Croydon Crown Court will be “ineffectively inoperable” this morning, the man leading a nationwide walk-out by barristers over legal aid cuts has predicted.
Criminal Bar Association chair Nigel Lithman said the "strike" had the backing of almost every chambers and said he expected "solid support" for the unprecedented action.
He accused Justice Secretary Chris Grayling of "manipulating" official figures to falsely portray lawyers doing criminal aid work as high-earning "fat cats".
The Government plans to cut fees as part of a bid to slash £220m from the legal aid budget by 2018/19 - slashing them by as much as 30 per cent in the longest and most complex cases.
The Ministry of Justice says it is vital to scale back the most expensive such scheme in the world and insists it will remain "very generous" even after the changes.
It criticised the action and highlighted figures showing 1,200 barristers judged to be working full time on taxpayer-funded criminal work received £100,000 each in fee income last year.
Six barristers picked up more than £500,000 each, it said.
But Mr Lithman says the same official statistics showed - after allowing for VAT and other expenses - the average barrister involved in the work earned around £36,000.
The Bar Council calculated it was lower still - around the £27,000 national average, he said, meaning the cuts would push people away from the vital work.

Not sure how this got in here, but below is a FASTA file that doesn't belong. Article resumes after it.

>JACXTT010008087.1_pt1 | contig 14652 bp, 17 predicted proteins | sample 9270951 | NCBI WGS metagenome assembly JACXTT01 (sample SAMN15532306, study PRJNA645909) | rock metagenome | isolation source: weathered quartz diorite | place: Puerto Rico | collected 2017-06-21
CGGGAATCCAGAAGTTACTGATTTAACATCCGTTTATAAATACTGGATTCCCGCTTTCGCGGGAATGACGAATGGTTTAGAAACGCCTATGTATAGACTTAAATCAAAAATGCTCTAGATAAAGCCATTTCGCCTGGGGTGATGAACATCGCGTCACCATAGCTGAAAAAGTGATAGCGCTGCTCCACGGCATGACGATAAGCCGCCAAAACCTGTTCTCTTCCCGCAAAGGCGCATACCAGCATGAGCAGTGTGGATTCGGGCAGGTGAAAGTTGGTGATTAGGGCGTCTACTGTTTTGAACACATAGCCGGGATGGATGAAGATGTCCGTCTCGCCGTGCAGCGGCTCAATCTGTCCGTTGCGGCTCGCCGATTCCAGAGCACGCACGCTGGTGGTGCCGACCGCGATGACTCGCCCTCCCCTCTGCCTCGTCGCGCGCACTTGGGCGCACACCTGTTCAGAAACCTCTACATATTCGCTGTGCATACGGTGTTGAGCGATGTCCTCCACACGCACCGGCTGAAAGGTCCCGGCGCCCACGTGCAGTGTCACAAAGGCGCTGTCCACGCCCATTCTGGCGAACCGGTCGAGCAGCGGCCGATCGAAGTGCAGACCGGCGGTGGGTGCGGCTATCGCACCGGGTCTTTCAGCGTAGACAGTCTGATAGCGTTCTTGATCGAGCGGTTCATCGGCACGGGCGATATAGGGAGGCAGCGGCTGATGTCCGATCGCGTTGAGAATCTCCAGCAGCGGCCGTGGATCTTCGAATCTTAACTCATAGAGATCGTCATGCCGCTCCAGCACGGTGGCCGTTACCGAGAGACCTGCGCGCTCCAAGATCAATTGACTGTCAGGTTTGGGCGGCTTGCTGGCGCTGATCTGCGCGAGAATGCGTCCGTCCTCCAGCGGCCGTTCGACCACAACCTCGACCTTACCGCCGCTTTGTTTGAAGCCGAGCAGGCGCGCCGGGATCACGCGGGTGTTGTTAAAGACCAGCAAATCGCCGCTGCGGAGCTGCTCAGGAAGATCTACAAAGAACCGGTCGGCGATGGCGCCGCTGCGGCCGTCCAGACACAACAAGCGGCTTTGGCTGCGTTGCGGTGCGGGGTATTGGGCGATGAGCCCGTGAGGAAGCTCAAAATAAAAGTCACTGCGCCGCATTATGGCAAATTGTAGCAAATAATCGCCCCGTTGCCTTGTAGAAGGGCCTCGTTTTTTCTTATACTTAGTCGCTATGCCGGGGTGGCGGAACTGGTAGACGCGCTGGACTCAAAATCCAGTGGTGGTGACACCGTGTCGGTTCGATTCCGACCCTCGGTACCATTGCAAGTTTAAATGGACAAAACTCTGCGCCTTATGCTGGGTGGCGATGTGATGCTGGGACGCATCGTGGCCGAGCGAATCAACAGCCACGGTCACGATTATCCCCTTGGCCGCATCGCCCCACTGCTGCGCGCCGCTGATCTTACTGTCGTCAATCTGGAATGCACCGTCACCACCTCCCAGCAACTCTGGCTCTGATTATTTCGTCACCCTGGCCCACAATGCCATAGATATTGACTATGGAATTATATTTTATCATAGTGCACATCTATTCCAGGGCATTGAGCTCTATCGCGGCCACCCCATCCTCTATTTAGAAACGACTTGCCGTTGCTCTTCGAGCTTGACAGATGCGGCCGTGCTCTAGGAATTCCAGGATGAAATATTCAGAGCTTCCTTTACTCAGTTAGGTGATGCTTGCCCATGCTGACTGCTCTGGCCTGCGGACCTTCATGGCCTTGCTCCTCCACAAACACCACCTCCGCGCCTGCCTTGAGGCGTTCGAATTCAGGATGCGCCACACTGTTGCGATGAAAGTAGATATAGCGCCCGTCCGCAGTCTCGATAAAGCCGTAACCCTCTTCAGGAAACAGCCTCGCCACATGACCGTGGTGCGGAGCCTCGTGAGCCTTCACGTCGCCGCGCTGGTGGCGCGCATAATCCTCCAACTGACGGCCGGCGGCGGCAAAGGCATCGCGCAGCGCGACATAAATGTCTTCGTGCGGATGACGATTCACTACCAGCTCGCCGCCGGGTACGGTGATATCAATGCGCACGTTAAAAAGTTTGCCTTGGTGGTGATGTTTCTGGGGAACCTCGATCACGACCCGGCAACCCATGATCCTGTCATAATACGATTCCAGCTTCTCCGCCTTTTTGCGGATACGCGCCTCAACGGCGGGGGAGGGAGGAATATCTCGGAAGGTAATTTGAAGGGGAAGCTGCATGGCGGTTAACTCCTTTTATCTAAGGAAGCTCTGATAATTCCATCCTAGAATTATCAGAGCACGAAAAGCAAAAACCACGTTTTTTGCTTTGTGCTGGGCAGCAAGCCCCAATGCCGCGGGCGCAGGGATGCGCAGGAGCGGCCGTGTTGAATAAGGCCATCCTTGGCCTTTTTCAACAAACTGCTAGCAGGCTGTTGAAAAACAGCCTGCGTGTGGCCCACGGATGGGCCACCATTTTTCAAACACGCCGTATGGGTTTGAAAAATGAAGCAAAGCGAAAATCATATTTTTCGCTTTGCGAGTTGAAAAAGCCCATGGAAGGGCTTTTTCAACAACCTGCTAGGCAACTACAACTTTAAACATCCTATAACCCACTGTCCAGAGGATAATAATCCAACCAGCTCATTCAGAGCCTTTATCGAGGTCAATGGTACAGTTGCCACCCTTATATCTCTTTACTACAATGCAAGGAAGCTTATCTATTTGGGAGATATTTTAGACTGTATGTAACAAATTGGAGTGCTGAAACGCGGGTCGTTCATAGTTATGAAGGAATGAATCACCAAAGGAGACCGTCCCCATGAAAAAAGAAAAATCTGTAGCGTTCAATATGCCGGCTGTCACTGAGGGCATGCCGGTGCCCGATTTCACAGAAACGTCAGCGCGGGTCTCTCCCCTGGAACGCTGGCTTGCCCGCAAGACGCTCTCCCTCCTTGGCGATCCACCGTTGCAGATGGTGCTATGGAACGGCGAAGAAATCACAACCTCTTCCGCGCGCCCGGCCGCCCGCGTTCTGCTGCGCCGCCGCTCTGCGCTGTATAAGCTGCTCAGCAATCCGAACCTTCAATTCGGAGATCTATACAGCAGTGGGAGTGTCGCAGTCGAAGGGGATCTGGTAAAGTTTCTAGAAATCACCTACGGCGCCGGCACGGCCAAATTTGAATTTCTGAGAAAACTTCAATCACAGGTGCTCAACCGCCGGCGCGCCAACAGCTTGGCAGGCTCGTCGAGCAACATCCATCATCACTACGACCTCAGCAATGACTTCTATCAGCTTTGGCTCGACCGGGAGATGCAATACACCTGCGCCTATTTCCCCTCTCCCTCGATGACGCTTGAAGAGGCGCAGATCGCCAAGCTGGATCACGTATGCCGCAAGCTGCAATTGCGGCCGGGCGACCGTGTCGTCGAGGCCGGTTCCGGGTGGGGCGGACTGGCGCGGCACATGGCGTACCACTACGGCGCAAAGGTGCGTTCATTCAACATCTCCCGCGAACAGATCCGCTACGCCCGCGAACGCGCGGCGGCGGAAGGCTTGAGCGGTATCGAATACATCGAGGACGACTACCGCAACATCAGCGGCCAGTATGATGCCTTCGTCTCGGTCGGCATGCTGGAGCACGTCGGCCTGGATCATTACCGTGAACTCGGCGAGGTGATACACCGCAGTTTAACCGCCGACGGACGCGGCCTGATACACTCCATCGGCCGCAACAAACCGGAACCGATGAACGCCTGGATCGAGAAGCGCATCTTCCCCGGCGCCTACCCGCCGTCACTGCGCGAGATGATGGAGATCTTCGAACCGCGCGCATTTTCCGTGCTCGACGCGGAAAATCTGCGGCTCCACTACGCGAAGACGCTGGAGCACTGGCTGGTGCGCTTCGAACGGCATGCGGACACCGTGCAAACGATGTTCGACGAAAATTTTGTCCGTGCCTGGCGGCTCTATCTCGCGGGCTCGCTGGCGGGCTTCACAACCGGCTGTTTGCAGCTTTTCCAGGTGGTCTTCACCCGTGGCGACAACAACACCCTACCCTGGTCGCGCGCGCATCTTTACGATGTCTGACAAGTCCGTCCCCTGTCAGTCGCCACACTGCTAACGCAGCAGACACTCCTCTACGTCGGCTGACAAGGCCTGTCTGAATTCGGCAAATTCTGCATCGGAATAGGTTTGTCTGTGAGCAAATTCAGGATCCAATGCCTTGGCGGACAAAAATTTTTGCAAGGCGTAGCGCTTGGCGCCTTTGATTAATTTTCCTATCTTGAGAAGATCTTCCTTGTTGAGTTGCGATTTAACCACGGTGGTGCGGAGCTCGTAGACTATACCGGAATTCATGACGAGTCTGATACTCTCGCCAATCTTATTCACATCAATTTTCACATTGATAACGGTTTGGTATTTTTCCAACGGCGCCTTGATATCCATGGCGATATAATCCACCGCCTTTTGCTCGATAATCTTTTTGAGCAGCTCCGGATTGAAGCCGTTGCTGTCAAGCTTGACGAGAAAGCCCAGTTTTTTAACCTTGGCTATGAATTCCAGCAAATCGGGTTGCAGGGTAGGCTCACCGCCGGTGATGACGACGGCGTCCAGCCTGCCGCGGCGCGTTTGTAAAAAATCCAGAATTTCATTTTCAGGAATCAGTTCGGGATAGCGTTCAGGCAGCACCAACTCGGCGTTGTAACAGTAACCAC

"There are simply going to be no people of any ability prepared to do criminal legal aid work," he said.
Protests are planned outside court buildings but Mr Lithman says those taking part in the action had made efforts to ensure there was "as little disruption as is proportionate" to cases.
"Every head of chambers in the country said their barristers supported this and wanted to take part," he said.
"Courts in England and Wales will be effectively inoperable in the morning because of the size of this protest. There is solid support."
"The protest is the first in the history of the criminal bar."
But Croydon Crown Court spokesman Geoff Turner says it is too early to say whether the courts will be adversely affected.
He said: “Courts do not start until about 10:30am.
“We won’t know until courts start and they’re under no obligation to phone us and let us know [if they are walking out].”
A Ministry of Justice spokesman said: "We entirely agree lawyers should be paid fairly for their work, and believe our proposals do just that.
"We also agree legal aid is a vital part of our justice system - that's why we have to find efficiencies to ensure it remains sustainable and available to those most in need of a lawyer.
"Agencies involved in the criminal justice system will take steps to minimise any upset court disruption could cause for victims and witnesses involved in trials."
Are you a barrister taking part in the walk out and based in the Croydon area? Get in touch by emailing firstname.lastname@example.org or call 020 8722 6353.
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